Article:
The condition of the 2012 corn crop is dramatically worsening in 18 states, which produce 92% of the U.S. output, which is one-third of the planet's corn production. Speculators are going wild on the Chicago Board of Trade at the Merc (CME); they see visions of killer-profits a la 1988, when drought ruined over 40 percent of the corn crop year-on-year. Meantime, the Obama Administration is Nero-as-usual. The Agriculture Department this Spring said that the current, historic low corn supply — i.e., scarcity — won't matter, because this Fall's new crop will replenish the bins!
Overall, the national corn crop is rated at 48% "good", down from 56% last week, down from 63% the week prior, and down from 72% good a month ago. Every Monday in the Summer crop season, the US Dep't of Agriculture does a summary crop-condition report, which, even accounting for its lies and jiggery-pokery, can't cover up the glaring situation we now have. The furnace-like weather is scorching the fields.
Also, 25% of the corn crop has entered its pollination phase, which is well-ahead of the five-year average, because the mild Winter allowed farmers to plant corn early. The problem with hot, dry, windy conditions during the pollination period (about 10 days long), is that the process can be partial, or fail, producing short ears, poorly filled out.
- Cornhusker State Declared Emergency -
Nebraska — whose nickname is the Cornhusker State — was declared to be in a state of emergency yesterday by Gov. Dave Hickenlooper, because of drought and heat. Not just row crops, but pastures and rangeland are parched, and fodder is scarce.
"This declaration is important for continued efforts of state officials to ensure the safety of Nebraskans," Heineman said in a press release. "This action is necessary as dry conditions are presenting an imminent threat to the ability of local governments to respond to drought conditions."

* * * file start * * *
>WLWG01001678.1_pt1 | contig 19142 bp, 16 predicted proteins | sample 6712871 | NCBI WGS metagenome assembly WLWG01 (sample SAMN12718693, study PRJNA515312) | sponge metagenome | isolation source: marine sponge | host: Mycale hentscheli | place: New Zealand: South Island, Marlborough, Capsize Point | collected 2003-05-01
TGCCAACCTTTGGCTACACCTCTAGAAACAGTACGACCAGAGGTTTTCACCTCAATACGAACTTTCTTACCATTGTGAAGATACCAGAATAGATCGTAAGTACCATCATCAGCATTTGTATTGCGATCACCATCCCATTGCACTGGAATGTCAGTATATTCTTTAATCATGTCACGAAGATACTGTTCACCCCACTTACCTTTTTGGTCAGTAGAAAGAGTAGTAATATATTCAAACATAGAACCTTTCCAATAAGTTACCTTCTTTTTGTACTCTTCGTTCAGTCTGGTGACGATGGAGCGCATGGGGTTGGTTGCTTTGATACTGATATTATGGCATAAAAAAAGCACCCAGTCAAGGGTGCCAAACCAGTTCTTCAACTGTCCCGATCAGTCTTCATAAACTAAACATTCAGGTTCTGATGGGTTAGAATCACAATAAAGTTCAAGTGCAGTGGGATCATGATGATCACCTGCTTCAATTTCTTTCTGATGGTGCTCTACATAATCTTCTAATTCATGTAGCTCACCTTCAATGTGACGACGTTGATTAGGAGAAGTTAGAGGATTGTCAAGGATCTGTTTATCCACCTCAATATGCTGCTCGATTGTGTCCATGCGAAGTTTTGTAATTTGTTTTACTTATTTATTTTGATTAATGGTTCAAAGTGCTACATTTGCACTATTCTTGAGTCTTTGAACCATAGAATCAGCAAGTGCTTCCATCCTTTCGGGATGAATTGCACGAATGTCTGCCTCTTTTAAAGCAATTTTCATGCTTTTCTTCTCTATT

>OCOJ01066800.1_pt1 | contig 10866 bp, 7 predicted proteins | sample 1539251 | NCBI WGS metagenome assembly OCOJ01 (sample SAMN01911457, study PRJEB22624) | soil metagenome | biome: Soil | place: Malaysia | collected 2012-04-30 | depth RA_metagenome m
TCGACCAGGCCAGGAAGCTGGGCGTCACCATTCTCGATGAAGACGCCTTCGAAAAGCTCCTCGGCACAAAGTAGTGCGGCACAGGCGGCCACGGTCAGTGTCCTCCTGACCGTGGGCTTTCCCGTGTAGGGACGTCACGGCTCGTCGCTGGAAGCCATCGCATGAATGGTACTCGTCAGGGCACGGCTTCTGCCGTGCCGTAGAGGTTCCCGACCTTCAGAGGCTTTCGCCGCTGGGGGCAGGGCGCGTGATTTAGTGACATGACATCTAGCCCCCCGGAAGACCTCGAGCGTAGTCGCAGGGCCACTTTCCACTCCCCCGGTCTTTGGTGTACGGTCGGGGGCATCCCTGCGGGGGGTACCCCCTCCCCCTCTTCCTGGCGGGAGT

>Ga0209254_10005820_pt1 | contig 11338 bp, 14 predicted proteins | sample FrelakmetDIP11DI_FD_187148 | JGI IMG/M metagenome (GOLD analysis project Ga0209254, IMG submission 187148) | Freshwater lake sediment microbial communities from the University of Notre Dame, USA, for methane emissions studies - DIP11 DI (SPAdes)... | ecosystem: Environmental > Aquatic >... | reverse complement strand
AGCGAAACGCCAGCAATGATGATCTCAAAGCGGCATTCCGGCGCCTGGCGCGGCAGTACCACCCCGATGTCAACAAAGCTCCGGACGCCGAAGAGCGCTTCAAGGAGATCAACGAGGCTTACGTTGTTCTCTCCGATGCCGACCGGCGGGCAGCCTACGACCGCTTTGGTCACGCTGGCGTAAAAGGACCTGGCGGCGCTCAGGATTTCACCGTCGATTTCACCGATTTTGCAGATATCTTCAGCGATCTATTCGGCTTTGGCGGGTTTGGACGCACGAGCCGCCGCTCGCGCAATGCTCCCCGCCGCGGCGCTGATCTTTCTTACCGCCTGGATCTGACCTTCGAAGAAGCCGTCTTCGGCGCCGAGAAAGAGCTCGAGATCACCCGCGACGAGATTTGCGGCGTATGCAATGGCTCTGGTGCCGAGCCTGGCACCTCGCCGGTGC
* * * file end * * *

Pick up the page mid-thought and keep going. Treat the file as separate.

He has ordered state agencies to undertake various measures, e.g., the Nebraska Dept. of Roads will start making hay in the road ditches today, in multiple counties, in order to provide more fodder. The fact that Nebraska is declared an emergency area is especially significant. The state now ranks foremost in irrigated area in the nation (partly because California's irrigated area has contracted so dramatically), but Nebraska is still suffering heat and drought impacts. (For certain reasons of hydro-geology — perhaps related to the Missouri Basin — the Ogallala formations underlying Nebraska have maintained or improved their water table levels in recent decades).
Indiana, one of the top six corn states, has crop conditions rated only 18% good. Kentucky, also 18%.
Corn in Iowa — the highest-producing state — was rated over 60 percent good yesterday, but farmers and state officials are wary of the low rainfall and scorching temperatures. On July 2, it was 104 F. in Keokuk, on the Mississippi River. Iowa Sec. of Agriculture Bill Northey said July 2 (to Cedar Rapids Gazette, July 3): "Iowa continues to receive periodic rains, but many areas remain short of moisture. The hot, dry weather is a concern as we enter the critical pollination time for the corn crop, so hopefully the heat will break and the states crop will get some more needed rainfall."
In other farm states, governors have declared county-by-county farming emergency declarations, for example, in Arkansas, as well as in fire-ravaged Colorado.
In Chicago Tuesday, corn futures prices soared, rising up to 31 cents a bushel higher (for various futures dates), on a base in the range of $6.55/bu. Chicago Board of Trade corn futures have skyrocketed up 30 percent in a month (up about $1.50/bu). Traders are buzzing for hitting 1988-style, double-digit prices soon this Summer.
The response of the Obama Administration, besides hands-off the Chicago Merc madness, and continuing bio-fuels, is to maintain its royalist focus on how people should eat wiser, not be fat, and consume fresh, nutritious produce in inner cities. White House public/private partnerships are working with supermarket cartels to bring pretense-grocery stores to impoverished "food deserts" among urban poor folk. Marie Antoinette said, Let them eat cake. Michelle and Barack O. say: Don't eat cake.